Antoine Le Camus wrote Abdeker: or the Art of Preserving Beauty in 1754. It is half “oriental tale” and half recipe book filled with cosmetic recipes. In the book Camus claims that “the face is the chief Seat of Beauty.” But Camus also asserts “beauty is that Form of an entire body, which pleases every one our senses.” Based on his beliefs, he also devised a model of the perfect woman and here are his deductions.
- “The Form of an entire Body, that can be consider’d as beautiful, ought to please our Eyes by its Extent.” This meant a person was not be too fat or too thin or too big or too little.
- “The Colour of the Parts is one of the Articles that Nature should observe in the Composition of a handsome Body.” Skin was to be fair in color because brown, yellowish, or freckled skin was said to be “accounted ugly.”
- “The Number of Parts that compose an entire body is so determined, that it neither can increase nor diminish without a remarkable Deformity.” A woman could not have one eye or two noses and be considered beautiful. Nor was she to suffer from any other imperfection, such as a wart, pimple, or pox mark.
- “Beauty consists in the Disposition of the Parts.” Irregular teeth, uncombed hair, or a sloven appearance were all things that affected a woman as a whole and would so they should be considered ugly.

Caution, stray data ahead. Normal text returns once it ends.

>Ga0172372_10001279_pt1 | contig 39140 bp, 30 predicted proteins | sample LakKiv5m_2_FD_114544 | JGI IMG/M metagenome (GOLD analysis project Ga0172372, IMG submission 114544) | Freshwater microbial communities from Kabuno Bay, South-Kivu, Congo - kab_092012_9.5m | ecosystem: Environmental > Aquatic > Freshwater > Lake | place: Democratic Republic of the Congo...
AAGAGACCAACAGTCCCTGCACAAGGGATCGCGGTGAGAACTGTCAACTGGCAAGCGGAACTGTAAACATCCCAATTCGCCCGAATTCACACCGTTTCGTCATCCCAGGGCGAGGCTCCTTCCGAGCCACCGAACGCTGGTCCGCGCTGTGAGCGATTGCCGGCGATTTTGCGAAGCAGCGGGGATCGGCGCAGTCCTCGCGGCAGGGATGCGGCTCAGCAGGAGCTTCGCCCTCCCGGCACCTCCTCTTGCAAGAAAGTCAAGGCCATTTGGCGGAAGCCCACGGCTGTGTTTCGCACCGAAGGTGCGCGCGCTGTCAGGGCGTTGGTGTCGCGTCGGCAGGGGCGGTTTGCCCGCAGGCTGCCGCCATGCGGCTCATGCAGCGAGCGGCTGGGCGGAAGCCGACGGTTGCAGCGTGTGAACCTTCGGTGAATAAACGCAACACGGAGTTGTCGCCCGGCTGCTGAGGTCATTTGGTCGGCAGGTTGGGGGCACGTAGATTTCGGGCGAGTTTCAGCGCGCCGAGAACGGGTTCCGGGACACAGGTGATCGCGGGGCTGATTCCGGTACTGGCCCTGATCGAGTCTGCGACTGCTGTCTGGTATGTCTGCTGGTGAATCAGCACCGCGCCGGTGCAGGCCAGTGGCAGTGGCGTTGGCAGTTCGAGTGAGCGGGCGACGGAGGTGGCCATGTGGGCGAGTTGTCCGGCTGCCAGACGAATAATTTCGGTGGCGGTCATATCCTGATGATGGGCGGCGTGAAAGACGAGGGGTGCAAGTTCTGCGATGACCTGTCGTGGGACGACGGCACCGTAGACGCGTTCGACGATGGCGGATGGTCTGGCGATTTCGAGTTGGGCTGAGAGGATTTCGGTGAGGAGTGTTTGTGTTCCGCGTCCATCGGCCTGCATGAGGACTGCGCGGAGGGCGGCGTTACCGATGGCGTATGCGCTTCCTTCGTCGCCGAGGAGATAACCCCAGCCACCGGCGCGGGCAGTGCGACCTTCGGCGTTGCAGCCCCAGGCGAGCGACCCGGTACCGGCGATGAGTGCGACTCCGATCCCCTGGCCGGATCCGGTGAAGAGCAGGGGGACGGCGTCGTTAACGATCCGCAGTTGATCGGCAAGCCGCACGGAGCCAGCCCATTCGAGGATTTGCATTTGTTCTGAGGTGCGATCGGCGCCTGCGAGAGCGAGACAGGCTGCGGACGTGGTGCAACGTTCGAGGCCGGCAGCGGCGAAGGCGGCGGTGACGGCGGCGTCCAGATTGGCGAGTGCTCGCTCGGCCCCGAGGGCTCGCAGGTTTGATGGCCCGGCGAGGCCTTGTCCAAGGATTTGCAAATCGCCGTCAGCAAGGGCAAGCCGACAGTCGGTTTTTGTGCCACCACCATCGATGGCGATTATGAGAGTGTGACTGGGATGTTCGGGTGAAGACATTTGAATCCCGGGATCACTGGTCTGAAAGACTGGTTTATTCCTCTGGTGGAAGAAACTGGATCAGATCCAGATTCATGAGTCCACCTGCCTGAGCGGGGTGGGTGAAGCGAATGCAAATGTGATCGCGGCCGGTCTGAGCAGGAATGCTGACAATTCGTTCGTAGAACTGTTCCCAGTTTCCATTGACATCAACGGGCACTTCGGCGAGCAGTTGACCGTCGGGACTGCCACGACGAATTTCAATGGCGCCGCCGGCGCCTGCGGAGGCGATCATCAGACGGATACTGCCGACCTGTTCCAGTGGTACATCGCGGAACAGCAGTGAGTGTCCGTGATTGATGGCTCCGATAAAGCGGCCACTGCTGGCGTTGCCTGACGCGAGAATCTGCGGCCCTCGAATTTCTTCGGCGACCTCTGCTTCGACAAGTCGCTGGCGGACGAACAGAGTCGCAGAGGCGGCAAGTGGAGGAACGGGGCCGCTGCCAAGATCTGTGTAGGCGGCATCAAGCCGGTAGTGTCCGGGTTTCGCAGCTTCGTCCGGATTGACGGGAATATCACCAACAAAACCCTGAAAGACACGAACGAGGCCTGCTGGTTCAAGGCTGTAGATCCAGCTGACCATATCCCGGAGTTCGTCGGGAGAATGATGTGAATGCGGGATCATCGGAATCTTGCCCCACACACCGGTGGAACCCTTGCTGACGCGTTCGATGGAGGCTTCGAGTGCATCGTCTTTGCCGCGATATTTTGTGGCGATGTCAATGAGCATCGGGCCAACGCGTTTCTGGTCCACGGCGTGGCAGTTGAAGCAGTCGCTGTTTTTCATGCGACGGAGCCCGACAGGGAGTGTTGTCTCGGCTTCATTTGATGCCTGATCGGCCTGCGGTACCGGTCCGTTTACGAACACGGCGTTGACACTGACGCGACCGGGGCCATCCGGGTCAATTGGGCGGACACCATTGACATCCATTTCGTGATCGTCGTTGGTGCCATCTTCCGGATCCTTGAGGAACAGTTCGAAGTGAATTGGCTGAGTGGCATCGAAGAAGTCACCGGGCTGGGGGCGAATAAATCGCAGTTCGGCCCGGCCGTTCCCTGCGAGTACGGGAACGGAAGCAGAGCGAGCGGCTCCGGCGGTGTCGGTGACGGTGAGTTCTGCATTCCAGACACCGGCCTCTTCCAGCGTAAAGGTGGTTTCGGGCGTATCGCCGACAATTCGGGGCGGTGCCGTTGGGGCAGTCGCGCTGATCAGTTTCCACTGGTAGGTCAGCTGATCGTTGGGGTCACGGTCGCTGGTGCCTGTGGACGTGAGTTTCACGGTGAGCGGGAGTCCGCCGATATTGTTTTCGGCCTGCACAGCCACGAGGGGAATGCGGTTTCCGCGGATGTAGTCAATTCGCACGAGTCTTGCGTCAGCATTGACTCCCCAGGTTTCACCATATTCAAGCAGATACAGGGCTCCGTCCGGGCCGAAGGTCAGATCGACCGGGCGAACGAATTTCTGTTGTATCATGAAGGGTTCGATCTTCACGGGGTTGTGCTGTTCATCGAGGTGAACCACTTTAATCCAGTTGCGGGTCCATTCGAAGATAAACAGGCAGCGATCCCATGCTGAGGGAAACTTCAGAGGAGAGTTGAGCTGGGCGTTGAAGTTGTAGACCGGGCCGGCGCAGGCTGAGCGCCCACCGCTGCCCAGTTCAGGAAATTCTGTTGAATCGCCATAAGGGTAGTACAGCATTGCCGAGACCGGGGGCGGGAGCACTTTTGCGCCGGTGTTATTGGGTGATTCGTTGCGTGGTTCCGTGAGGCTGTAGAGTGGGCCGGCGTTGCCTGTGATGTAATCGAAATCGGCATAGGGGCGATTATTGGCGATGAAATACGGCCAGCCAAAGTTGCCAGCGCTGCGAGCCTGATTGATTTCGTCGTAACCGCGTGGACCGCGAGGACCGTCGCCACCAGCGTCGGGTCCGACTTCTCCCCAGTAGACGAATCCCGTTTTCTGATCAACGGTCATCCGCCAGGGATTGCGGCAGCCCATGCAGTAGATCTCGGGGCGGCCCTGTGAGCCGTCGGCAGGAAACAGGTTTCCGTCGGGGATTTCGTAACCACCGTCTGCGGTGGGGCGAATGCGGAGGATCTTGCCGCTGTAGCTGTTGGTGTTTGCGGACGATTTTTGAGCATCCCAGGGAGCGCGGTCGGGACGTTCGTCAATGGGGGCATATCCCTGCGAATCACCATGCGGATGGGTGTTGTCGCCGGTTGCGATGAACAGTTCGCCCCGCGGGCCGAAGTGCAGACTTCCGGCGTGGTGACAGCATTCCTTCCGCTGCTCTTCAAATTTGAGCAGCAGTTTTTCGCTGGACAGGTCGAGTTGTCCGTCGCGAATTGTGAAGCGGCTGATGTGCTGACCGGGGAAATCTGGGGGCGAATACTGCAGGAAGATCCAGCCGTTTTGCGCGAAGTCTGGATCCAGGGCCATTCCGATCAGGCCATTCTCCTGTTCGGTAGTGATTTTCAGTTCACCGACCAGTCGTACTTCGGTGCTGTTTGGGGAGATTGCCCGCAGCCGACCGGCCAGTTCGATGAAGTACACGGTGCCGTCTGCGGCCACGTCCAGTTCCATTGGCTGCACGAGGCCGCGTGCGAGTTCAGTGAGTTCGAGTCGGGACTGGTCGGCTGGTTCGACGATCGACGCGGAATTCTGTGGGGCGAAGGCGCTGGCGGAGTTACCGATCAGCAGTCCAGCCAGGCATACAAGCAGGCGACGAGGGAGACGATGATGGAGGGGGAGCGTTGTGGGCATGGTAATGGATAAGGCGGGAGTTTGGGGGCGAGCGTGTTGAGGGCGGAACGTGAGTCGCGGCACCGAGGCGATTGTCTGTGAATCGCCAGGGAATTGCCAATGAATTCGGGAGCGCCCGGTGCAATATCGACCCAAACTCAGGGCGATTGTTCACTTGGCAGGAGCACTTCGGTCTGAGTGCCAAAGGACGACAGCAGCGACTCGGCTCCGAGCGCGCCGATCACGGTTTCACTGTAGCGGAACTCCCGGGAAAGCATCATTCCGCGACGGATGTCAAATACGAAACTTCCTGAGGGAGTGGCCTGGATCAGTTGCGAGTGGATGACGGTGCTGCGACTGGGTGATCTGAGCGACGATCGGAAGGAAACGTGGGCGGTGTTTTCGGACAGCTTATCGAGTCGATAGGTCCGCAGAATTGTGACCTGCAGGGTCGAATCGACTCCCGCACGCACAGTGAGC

- “There ought to be an exact Proportion between all the Parts.” This meant a small head on a large body was undesirable, just as a large nose on a small face was considered ugly.
- “The perfect Texture of the Parts is absolutely necessary towards the Formation of Beauty.” Rough scaly skin, pimples, or other such imperfections, displeased the eye and prevented the “formation of beauty.”
- “Our Sense of Smelling out to be satisfied in the Enjoyment of those Thing we account to be beautiful.” Essentially, this meant no bad breath or bad odors were to emanate from a woman’s body.
- “A pleasing harmonious Voice is necessary.” No woman was considered beautiful if her voice was squeaky or high-pitched or if she was rude and uncouth.